Kevin Bullis

A View from Kevin Bullis

Using Peer Pressure to Cut Energy Use

Surprisingly, it works better than conventional energy-efficiency programs.

  • March 10, 2010

Energy efficiency has been called the low-hanging fruit for reducing carbon emissions, because it actually pays for itself. But it can be difficult to get people to take simple steps to save energy, and it’s hard to maintain those savings over time. For example, people offset the savings from a new efficient refrigerator by changing their habits or buying a plasma TV.

A company called OPOWER has what appears to be a successful strategy for dealing with this human element of energy efficiency. It has increased participation in energy efficiency programs from about 5 percent to 80 percent for the utilities that have used it so far, and the savings appear to be sustained.

So far, since its founding in 2007 the company claims its program has saved over 90 million kilowatt hours of electricity. The company has even attracted the interest of the White House–last week President Obama dropped by, highlighting the company as a source of the green jobs he hopes to help create.

The company’s approach is based on the idea that people want to fit in. OPOWER first lets people know how their energy use compares to that of their neighbors. Then for each billing period the company gives them a single tip that they can act on, also connected to what they’re neighbors are doing, such as “Most people in your area keep their AC at 78 degrees.” They also tell people how much energy they will save.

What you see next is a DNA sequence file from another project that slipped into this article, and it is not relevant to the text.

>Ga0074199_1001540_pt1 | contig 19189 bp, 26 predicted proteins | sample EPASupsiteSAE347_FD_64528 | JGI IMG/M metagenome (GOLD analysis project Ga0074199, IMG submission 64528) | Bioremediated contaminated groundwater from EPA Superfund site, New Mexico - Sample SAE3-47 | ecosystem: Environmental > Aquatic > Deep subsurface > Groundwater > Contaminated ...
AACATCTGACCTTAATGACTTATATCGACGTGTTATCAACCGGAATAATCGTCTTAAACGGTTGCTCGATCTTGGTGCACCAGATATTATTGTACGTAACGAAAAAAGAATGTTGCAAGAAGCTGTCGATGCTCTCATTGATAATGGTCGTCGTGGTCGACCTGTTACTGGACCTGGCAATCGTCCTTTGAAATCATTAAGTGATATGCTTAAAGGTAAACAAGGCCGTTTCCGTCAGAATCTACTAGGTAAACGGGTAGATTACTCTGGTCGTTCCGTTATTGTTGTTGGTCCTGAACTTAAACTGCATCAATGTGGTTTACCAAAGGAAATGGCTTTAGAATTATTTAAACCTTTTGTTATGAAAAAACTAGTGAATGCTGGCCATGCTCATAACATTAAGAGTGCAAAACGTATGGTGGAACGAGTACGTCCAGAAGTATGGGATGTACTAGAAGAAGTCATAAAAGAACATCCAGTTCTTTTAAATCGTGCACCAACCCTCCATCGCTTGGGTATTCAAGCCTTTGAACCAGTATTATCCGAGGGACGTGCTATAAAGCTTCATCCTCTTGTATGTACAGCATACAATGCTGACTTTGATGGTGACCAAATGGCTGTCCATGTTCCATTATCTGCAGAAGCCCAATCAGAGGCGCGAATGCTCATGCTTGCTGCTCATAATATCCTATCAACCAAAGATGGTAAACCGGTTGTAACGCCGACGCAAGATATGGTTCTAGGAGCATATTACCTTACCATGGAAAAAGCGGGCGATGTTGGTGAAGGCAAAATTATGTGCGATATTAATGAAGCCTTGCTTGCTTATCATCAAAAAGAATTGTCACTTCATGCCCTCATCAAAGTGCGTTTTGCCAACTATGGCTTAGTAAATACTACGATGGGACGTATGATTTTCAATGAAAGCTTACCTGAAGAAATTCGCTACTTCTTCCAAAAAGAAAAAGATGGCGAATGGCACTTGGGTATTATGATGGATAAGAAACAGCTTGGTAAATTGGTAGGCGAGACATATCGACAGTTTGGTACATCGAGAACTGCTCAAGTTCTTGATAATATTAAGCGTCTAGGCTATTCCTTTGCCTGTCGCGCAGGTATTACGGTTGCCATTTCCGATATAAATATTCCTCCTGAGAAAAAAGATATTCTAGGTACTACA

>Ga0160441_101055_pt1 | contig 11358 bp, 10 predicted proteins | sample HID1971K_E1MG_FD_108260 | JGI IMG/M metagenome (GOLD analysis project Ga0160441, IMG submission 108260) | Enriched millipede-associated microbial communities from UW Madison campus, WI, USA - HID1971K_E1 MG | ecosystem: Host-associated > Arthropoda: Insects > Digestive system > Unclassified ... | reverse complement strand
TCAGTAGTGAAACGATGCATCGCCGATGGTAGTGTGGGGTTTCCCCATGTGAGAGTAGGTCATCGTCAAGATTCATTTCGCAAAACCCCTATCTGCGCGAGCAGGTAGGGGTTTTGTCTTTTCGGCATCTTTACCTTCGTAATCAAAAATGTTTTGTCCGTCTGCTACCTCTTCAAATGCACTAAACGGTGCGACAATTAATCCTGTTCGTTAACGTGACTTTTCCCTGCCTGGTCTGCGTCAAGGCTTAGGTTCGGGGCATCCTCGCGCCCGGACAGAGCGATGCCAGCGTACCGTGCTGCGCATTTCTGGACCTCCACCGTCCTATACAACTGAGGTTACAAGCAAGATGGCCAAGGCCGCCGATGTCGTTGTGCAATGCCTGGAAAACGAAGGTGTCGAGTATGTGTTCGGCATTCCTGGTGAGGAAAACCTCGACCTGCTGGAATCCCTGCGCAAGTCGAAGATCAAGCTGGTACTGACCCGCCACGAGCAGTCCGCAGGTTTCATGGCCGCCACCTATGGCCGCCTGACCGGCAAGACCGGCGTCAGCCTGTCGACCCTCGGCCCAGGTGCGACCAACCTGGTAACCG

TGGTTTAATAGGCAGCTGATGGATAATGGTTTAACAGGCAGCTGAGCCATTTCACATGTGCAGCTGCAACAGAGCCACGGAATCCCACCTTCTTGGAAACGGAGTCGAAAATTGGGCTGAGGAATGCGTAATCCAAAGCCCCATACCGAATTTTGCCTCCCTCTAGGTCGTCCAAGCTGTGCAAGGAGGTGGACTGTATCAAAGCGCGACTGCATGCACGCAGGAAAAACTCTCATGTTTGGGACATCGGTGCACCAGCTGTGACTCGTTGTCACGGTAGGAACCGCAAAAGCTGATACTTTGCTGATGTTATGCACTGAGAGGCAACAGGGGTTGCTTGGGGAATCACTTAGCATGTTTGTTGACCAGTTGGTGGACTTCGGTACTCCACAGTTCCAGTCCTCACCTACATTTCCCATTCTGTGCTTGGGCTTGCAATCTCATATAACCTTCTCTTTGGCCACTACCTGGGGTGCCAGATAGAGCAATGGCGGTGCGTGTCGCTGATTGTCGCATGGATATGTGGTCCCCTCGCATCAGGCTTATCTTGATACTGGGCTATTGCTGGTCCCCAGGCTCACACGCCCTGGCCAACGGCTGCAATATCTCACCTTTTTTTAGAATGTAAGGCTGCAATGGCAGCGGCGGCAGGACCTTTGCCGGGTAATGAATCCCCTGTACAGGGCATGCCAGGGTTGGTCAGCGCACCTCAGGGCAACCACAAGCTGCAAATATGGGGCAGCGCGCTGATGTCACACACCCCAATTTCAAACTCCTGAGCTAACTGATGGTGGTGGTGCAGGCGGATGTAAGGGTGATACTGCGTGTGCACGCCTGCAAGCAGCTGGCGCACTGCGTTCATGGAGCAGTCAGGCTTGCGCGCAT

It’s obvious how this could work with people who are using more electricity than average. But for those using less than average, the company also compares them to their “efficient” neighbors to motivate change.

The company makes use of public information (such as from the tax assesor’s office and weather data) as well as third-party demographics to tailor results. If a person is renting, OPOWER doesn’t recommend insulating the house, for example. It also has software that looks at energy use patterns to identify likely sources of energy waste. Power spikes during hot days greater than that shown in neighboring houses could suggest someone has an inefficient air conditioner.

It seems like a promising approach. But it’s not going to solve the world’s energy problems on its own. On average the program has cut energy consumption by a modest amount–about 2.5%.

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